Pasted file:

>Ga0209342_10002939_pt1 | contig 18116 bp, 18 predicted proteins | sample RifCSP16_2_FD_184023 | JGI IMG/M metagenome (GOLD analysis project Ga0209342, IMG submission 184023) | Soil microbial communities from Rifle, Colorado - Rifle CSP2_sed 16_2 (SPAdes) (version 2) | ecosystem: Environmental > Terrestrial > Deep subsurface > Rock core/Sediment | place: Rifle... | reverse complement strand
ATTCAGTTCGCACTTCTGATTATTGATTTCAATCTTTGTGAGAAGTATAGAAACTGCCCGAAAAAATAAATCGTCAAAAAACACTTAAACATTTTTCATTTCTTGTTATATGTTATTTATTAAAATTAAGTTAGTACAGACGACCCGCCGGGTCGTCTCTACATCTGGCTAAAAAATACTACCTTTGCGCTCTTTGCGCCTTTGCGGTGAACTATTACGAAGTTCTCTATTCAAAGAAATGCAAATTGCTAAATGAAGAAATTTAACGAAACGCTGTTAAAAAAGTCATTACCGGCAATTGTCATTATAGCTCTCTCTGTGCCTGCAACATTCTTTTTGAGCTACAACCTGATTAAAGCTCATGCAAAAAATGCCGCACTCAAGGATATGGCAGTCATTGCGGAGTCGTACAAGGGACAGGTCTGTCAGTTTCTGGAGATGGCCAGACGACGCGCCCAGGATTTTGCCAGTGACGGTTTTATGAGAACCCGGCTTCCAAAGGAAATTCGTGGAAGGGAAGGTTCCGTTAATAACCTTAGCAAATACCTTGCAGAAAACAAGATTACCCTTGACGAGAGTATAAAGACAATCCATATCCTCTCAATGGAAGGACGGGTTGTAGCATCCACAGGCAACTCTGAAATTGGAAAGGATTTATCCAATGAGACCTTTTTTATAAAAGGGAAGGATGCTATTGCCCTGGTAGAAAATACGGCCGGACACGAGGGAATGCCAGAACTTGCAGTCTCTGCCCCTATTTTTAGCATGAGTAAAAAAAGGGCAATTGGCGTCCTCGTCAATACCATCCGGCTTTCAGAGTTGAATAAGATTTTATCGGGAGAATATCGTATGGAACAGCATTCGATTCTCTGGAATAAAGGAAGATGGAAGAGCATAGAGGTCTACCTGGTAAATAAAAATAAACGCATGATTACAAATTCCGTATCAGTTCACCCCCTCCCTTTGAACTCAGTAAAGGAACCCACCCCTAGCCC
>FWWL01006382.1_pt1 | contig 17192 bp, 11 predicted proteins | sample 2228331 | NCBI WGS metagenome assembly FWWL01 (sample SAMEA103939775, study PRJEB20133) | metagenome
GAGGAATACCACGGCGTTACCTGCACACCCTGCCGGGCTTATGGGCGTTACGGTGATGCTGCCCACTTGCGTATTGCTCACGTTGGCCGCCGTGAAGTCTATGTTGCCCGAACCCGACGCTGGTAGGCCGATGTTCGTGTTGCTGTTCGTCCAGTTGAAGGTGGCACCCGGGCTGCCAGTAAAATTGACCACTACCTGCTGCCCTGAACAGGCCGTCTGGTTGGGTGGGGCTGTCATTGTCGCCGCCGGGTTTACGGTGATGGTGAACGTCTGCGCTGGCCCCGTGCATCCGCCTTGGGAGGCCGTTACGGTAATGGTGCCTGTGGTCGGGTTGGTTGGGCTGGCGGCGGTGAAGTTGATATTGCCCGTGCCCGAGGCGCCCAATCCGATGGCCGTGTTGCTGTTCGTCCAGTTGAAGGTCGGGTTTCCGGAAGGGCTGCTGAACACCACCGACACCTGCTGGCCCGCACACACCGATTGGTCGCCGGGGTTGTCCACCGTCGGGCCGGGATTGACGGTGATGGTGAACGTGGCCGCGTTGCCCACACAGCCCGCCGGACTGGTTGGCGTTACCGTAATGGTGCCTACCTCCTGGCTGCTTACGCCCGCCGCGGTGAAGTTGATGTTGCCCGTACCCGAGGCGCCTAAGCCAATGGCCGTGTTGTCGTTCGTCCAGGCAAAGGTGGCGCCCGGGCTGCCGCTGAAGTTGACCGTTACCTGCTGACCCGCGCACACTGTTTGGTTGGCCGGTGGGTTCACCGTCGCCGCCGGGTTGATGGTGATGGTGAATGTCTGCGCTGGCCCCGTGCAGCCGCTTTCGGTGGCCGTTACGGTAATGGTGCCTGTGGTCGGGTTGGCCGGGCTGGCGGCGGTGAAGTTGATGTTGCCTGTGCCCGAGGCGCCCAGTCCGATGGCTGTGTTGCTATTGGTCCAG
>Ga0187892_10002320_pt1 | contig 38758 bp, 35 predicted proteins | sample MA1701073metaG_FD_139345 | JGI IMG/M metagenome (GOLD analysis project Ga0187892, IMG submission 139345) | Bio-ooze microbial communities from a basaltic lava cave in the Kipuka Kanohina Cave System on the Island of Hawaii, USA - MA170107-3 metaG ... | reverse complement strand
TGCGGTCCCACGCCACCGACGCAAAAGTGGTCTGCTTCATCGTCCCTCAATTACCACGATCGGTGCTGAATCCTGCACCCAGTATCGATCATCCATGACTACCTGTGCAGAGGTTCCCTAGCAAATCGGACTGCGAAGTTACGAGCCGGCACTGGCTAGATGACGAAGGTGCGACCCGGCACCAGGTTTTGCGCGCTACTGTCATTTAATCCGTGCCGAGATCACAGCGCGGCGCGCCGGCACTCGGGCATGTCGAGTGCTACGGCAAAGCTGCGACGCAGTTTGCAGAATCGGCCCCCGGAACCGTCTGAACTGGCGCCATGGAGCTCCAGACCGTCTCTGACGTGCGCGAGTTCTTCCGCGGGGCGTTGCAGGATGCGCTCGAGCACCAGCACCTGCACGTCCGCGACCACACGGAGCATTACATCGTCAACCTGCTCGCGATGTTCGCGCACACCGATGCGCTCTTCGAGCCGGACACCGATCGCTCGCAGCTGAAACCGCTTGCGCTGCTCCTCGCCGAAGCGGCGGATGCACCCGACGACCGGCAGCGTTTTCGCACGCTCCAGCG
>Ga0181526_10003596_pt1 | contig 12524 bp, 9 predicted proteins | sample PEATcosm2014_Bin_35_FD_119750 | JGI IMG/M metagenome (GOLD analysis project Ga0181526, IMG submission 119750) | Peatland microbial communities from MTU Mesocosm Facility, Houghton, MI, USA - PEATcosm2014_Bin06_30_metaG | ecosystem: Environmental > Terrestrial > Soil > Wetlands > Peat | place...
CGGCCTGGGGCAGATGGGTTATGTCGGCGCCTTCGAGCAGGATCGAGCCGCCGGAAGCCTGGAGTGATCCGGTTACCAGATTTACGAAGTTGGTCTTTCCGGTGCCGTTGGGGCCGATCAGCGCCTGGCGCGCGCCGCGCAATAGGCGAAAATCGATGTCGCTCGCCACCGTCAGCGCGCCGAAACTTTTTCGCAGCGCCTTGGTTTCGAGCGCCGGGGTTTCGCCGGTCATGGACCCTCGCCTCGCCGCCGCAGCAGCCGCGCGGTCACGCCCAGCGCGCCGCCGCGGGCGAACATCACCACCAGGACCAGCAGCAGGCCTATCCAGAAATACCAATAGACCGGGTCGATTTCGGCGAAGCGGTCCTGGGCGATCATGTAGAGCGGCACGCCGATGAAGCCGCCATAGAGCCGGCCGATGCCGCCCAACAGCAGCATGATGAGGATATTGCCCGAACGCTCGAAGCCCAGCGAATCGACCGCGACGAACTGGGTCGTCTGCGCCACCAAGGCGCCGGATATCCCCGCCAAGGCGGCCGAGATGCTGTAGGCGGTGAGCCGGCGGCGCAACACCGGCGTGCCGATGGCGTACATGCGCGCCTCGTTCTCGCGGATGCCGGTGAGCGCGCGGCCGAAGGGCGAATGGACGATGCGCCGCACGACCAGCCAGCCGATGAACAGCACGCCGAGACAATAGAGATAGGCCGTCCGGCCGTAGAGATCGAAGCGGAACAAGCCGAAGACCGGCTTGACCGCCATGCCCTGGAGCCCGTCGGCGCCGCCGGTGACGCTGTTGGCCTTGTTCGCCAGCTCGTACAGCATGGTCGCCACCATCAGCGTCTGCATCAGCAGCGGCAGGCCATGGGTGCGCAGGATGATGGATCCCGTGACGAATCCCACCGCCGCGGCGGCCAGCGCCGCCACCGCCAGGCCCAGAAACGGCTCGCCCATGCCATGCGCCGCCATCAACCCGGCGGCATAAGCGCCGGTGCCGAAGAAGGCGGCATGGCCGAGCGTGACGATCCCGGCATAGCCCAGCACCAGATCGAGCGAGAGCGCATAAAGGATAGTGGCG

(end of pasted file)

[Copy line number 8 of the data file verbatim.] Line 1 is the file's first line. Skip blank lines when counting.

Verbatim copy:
CGGCCTGGGGCAGATGGGTTATGTCGGCGCCTTCGAGCAGGATCGAGCCGCCGGAAGCCTGGAGTGATCCGGTTACCAGATTTACGAAGTTGGTCTTTCCGGTGCCGTTGGGGCCGATCAGCGCCTGGCGCGCGCCGCGCAATAGGCGAAAATCGATGTCGCTCGCCACCGTCAGCGCGCCGAAACTTTTTCGCAGCGCCTTGGTTTCGAGCGCCGGGGTTTCGCCGGTCATGGACCCTCGCCTCGCCGCCGCAGCAGCCGCGCGGTCACGCCCAGCGCGCCGCCGCGGGCGAACATCACCACCAGGACCAGCAGCAGGCCTATCCAGAAATACCAATAGACCGGGTCGATTTCGGCGAAGCGGTCCTGGGCGATCATGTAGAGCGGCACGCCGATGAAGCCGCCATAGAGCCGGCCGATGCCGCCCAACAGCAGCATGATGAGGATATTGCCCGAACGCTCGAAGCCCAGCGAATCGACCGCGACGAACTGGGTCGTCTGCGCCACCAAGGCGCCGGATATCCCCGCCAAGGCGGCCGAGATGCTGTAGGCGGTGAGCCGGCGGCGCAACACCGGCGTGCCGATGGCGTACATGCGCGCCTCGTTCTCGCGGATGCCGGTGAGCGCGCGGCCGAAGGGCGAATGGACGATGCGCCGCACGACCAGCCAGCCGATGAACAGCACGCCGAGACAATAGAGATAGGCCGTCCGGCCGTAGAGATCGAAGCGGAACAAGCCGAAGACCGGCTTGACCGCCATGCCCTGGAGCCCGTCGGCGCCGCCGGTGACGCTGTTGGCCTTGTTCGCCAGCTCGTACAGCATGGTCGCCACCATCAGCGTCTGCATCAGCAGCGGCAGGCCATGGGTGCGCAGGATGATGGATCCCGTGACGAATCCCACCGCCGCGGCGGCCAGCGCCGCCACCGCCAGGCCCAGAAACGGCTCGCCCATGCCATGCGCCGCCATCAACCCGGCGGCATAAGCGCCGGTGCCGAAGAAGGCGGCATGGCCGAGCGTGACGATCCCGGCATAGCCCAGCACCAGATCGAGCGAGAGCGCATAAAGGATAGTGGCG